There’s so much material to address over a semester or in a single class—so much that your students may need help sifting through it to see the central questions or problems of your course. The brief activities below give students the chance to think through and reflect on lecture and discussion. Several of them also give you an idea of what your students are, or are not, understanding.
- Assign and collect a “one-minute paper” at the end of class. Ask students to write down the muddiest point, a key idea, or a remaining question from lecture or discussion.
- Assign a brief writing exercise. A writing exercise that asks students to analyze course material can prepare them to discuss it with greater depth or insight.
- Solicit real-world applications from your students for the theorems or problems in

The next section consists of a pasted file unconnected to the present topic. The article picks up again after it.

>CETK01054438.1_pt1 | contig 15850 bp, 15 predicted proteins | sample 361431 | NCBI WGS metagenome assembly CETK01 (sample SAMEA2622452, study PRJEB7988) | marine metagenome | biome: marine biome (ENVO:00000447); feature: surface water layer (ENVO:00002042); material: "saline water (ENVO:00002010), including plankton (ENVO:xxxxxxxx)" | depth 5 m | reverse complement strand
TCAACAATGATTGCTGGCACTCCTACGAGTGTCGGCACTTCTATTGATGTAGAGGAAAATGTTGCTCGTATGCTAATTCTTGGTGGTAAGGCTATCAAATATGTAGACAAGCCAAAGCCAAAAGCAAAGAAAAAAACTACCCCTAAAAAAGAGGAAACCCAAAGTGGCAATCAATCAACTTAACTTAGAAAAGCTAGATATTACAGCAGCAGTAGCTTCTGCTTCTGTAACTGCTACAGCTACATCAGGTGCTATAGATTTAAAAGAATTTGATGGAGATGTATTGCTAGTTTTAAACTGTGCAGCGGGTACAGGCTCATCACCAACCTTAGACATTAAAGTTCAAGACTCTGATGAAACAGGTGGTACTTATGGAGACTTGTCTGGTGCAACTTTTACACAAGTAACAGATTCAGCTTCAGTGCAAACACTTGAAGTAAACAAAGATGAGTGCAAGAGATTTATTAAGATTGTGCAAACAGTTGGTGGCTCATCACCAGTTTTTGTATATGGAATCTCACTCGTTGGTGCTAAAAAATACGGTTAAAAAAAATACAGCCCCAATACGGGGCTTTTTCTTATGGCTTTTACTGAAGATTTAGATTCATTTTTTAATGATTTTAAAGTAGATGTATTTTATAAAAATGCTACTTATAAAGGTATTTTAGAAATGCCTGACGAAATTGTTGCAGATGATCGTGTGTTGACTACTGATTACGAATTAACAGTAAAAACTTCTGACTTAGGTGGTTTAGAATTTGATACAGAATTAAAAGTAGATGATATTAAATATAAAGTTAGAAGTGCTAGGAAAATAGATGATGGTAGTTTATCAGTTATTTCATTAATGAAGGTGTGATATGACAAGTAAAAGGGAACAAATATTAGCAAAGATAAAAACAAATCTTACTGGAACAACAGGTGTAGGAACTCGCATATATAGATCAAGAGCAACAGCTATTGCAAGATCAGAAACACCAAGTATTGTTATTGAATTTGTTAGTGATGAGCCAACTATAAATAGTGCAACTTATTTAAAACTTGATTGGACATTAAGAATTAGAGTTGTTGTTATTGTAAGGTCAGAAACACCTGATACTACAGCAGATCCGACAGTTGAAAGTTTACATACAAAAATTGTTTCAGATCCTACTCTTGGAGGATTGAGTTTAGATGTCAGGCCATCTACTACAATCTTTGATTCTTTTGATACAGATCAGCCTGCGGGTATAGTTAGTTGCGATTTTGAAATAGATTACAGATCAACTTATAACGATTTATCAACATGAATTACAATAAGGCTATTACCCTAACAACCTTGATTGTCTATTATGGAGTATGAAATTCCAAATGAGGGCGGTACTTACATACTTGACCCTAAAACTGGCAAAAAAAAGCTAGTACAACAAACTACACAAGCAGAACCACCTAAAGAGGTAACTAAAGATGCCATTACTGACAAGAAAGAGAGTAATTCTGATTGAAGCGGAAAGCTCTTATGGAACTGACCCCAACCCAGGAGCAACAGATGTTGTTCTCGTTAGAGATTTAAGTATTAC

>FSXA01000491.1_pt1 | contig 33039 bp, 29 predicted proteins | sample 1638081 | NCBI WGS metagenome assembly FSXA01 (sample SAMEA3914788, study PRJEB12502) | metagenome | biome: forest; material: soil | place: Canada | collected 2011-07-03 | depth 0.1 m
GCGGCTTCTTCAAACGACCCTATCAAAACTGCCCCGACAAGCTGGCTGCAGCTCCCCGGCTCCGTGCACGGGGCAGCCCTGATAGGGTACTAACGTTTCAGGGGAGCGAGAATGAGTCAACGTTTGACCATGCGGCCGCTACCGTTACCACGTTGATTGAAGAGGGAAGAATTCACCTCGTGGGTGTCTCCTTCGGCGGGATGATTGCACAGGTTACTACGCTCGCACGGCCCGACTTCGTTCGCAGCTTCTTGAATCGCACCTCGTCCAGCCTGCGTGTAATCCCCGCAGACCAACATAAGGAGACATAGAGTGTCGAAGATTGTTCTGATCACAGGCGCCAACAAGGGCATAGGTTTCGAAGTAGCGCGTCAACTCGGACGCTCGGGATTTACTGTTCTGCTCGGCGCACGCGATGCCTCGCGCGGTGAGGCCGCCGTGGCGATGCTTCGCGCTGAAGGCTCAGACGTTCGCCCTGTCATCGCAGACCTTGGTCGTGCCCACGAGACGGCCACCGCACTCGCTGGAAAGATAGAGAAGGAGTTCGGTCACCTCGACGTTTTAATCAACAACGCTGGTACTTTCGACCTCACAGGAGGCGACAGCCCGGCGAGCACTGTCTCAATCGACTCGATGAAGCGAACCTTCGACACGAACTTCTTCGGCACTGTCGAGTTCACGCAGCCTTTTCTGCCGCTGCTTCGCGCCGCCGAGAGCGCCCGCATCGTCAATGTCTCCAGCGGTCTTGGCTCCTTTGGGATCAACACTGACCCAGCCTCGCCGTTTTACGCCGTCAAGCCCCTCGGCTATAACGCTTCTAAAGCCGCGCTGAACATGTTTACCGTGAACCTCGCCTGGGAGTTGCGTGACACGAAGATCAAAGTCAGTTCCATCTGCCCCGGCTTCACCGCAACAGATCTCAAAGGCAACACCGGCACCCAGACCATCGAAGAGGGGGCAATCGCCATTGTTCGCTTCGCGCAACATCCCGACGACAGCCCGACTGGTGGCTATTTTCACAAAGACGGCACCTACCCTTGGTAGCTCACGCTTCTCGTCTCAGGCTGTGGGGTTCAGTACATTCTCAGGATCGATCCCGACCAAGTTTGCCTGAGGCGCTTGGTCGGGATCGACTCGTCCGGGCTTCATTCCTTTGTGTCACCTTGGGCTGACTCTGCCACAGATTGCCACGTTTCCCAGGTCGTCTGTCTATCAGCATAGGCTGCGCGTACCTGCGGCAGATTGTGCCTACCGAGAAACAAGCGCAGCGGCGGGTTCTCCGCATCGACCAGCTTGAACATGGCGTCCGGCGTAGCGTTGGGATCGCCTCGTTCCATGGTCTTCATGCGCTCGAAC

lecture or discussion. Or ask students to draw connections between a problem in class and one addressed earlier in the semester.
- Begin a problem on the chalkboard and ask students to work on it independently before calling for their suggestions on how to solve it.
- Begin class by asking a student to summarize what she learned in the previous one. Or midway through class, ask a student to summarize what’s been addressed in lecture or discussed so far.
- Pause during lecture or discussion and let your students catch up in their notes or thinking.
- Before the concluding section of your lecture, give students a few minutes to review their notes and underline central ideas.
- Prompt your students repeatedly in lecture, discussion, or homework assignments to ask certain questions, observe certain phenomena, or engage more generally in critical inquiry in the discipline.
Davis, Barbara Goss. Tools for Teaching. San Francisco: Jossey-Bass, 2001.